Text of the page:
Another effect of voter control of tax increases has been a growing willingness by government officials to place local and state taxpayers in long-term debt via the mechanism of “Lease Purchase Agreements” and “Certificates of Deposit” — agreements that funnel generous ‘interest payments’ to banks and investors, in clear violation (according to some of us, at least) of the spirit of the TABOR amendment. (Colorado courts have generally chosen to look the other way, and have allowed these agreements.)

Over the past couple of years, a couple of government entities in Archuleta County have been considering — somewhat hesitantly — the idea of asking the voters for a property tax increase. The hesitancy is well founded, considering the failure of some local attempts during the past decade.

The Archuleta School District had placed a mill levy increase before the voters back in 2011, to fund a brand new K-8 campus on a rocky hillside near the high school; the ballot measure estimated the total cost of the project — including interest on the bonds — at around $98 million. The school district had no definite plans for the three downtown school buildings that would have been abandoned, as a result. The voters delivered the district an embarrassing 3-to-1 “No” vote.

That same year, the County government attempted to extended a “de-Brucing” tax measure voters had approved in 2006. While not technically a “tax increase,” the measure would have allowed the County to retain revenues that, under TABOR, would have been refunded to the taxpayers. The measure failed by a 4-to-1 margin.

Four years later, the Pagosa Fire Protection District’s Ballot Measure 5A — a proposal to increase the District’s mill levy from about 4 mills to about 7 mills — failed to win the community’s support. That measure lost by roughly a 2-to-1 margin.

The Town of Pagosa Springs kicked around the idea of a $7-$9 million tax increase, last year, to fund a new vehicle bridge at South 5th Street, but officially rejected the proposal this past January.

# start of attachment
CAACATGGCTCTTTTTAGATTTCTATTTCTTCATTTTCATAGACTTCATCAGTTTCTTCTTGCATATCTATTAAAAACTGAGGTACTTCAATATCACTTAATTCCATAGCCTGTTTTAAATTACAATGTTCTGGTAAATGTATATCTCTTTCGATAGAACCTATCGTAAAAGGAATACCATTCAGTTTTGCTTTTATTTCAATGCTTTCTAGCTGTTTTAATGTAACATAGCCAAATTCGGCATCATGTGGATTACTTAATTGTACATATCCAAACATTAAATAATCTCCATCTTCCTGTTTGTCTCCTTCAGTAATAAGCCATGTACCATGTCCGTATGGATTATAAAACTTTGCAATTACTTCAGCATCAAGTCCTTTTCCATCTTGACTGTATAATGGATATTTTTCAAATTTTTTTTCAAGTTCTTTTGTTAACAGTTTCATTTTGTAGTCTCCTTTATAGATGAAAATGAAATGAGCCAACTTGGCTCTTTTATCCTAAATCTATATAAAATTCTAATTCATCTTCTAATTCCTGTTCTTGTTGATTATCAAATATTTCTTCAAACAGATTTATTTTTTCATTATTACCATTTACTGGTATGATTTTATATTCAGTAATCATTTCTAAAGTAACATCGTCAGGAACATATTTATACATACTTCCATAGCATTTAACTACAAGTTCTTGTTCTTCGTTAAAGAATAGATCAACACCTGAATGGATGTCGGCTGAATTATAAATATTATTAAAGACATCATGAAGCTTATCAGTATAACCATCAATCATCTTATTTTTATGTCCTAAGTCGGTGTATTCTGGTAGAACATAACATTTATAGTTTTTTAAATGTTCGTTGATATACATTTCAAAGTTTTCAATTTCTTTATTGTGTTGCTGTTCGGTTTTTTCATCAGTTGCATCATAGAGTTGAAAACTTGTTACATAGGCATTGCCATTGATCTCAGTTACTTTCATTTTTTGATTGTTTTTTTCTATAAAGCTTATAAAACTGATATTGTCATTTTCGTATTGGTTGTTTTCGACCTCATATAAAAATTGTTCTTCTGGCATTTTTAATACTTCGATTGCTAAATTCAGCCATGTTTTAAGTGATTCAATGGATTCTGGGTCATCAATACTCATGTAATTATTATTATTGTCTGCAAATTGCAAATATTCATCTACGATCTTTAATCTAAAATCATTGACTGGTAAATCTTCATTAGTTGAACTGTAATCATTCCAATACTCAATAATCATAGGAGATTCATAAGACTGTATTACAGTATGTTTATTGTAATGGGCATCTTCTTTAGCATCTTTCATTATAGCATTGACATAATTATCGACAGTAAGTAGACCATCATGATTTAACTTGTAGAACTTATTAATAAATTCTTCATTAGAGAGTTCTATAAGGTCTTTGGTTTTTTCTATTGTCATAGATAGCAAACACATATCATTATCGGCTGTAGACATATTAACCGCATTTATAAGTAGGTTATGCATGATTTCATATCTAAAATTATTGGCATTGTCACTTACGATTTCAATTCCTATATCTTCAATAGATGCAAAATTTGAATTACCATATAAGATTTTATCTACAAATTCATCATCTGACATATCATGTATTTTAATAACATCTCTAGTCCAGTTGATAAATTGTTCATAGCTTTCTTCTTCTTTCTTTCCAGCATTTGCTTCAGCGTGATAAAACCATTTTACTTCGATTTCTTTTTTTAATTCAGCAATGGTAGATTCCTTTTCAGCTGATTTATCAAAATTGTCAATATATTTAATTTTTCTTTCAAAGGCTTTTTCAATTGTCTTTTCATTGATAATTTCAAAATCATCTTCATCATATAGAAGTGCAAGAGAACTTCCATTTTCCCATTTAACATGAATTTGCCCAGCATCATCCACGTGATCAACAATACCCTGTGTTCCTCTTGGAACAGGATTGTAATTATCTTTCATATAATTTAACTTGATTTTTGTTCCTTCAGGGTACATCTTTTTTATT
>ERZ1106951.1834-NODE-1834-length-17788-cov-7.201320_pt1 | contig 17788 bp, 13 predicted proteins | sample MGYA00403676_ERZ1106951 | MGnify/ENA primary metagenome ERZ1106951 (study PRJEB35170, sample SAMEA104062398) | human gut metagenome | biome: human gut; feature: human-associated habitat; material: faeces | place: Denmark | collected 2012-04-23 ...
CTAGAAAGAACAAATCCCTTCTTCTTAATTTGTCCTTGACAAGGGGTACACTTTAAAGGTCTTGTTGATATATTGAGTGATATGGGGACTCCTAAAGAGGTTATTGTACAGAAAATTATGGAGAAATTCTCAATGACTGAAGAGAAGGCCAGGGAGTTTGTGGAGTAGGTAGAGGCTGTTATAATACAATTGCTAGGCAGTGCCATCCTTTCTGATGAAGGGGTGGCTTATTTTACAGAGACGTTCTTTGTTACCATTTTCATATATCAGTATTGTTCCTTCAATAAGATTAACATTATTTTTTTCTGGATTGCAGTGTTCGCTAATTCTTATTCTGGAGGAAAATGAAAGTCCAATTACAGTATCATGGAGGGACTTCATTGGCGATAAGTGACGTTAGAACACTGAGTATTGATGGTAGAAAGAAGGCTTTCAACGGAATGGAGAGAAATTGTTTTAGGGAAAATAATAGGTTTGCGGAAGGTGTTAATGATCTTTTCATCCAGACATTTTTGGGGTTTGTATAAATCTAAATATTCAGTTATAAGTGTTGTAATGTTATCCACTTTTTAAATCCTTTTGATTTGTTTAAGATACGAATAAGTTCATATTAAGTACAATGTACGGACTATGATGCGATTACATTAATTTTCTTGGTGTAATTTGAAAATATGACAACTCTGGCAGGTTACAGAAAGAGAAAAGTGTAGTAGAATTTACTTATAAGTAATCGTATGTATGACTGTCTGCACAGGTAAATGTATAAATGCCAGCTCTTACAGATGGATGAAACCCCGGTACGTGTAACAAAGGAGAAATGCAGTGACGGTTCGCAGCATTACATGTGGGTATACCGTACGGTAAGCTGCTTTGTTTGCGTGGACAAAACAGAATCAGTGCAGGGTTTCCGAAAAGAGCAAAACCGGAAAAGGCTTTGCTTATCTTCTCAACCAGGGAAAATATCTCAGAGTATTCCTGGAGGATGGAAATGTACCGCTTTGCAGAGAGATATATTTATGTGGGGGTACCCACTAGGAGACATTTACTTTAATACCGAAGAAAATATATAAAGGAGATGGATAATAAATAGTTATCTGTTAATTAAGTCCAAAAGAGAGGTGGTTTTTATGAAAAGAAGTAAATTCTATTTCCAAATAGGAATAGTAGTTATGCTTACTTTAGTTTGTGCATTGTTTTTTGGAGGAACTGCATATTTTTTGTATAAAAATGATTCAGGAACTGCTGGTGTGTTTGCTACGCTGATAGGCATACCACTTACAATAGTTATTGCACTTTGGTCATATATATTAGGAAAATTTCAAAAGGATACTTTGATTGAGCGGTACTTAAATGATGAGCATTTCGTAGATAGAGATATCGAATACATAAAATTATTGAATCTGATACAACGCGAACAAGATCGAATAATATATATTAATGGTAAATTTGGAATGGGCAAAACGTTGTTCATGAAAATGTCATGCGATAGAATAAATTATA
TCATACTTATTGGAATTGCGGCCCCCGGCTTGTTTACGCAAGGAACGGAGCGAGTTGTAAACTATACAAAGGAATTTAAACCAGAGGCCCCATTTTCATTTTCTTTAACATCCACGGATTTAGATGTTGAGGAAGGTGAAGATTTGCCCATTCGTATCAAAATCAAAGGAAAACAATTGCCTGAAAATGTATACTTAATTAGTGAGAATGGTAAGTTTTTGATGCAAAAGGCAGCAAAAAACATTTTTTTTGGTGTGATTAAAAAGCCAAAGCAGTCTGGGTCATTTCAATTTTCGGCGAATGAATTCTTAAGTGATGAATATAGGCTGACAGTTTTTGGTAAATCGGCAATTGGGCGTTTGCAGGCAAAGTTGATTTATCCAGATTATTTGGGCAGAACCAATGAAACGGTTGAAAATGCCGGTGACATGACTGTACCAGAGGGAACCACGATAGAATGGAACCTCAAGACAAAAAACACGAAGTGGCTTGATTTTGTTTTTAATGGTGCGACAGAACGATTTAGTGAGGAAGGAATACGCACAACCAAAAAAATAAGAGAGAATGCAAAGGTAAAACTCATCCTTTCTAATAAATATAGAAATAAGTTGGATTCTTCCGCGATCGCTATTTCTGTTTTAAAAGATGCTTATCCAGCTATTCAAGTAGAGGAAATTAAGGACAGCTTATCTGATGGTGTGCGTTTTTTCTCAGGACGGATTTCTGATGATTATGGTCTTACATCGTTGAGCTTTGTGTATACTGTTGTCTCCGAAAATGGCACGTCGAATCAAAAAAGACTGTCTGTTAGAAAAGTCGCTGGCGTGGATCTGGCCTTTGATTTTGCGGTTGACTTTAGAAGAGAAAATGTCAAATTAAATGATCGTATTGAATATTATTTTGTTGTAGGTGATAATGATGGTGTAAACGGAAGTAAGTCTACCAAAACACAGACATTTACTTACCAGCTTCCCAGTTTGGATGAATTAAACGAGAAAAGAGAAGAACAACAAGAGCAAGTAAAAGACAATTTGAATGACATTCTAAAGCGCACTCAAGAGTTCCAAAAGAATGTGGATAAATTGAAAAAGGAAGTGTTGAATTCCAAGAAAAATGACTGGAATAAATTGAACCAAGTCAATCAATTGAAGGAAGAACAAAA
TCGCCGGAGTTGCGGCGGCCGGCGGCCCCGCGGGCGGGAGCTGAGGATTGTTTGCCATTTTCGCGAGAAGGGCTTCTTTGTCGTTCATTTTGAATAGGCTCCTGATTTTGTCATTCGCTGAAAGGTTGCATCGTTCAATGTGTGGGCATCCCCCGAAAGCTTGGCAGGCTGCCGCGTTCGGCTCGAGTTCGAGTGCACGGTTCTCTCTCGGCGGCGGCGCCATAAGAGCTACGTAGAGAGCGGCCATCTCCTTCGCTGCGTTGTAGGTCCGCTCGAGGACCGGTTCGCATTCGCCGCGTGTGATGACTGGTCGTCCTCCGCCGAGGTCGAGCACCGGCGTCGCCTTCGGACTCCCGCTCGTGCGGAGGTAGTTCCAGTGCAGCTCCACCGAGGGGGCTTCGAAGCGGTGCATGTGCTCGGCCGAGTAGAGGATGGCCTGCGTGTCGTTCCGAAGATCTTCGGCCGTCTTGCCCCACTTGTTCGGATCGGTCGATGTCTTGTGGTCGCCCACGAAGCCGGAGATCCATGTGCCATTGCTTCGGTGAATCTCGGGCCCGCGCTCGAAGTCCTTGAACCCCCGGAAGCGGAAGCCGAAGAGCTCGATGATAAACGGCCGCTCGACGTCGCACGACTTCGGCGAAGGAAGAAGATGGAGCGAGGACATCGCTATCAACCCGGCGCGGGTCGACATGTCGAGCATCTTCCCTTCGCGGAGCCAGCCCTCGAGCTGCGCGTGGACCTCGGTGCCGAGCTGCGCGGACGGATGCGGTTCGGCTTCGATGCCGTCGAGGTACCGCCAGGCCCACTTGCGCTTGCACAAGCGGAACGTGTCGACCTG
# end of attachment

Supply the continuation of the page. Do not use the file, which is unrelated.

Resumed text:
But still, our local government entities dream that the voters might embrace the next tax increase proposal… if only it can somehow be presented in the proper light.

The biggest tax increase currently under discussion relates to a multi-million dollar facility expansion proposed by the Archuleta Board of County Commissioners. Dollar amounts that have been tossed around recently range from $10 million to $25 million, but there’s been no decisions about whether the proposed increase would be added to the local sales tax (somewhat problematic, legally, because the County has a standing agreement to share sales tax 50/50 with the Town of Pagosa Springs) or to the local property tax rate. The discussions are seemingly aimed at putting something on the November 2017 ballot, for voter approval. Who knows.

For the past year, the School District has been discussing a “mill levy override” tax increase in a very conceptual way, but doesn’t appear ready to place anything before the voters this year.

Meanwhile, the entire nation struggles with some huge domestic issues — low paying jobs, a chronic shortage of affordable housing, racial and political divisiveness, a shortage of schoolteachers, deteriorating infrastructure of all types, undocumented immigrants, a growing heroin addiction crisis, spiraling healthcare costs, failing pension funds — while the Washington politicians distract us by putting the nation trillions of dollars in debt, while pointing frantically at nasty “enemies” in faraway countries.

It’s easy to say, “No.”  Easy, here in Colorado, to say, “No more local taxes.” Sometimes, that’s the correct response, when our local and state governments are acting stupid.

But it’s also easy to say, “No, to helping the poor and needy”… “No, to fixing our failing infrastructure”… “No, to caring for our children and our elderly” … while we spend trillions dropping bombs on people we’ve never met and who’ve done us no harm, merely so American corporations can retain control of the natural resources in foreign lands.

Share

Bill Hudson

Bill Hudson founded the Pagosa Daily Post in 2004 in hopes of making a decent living writing about local politics. The hope remains.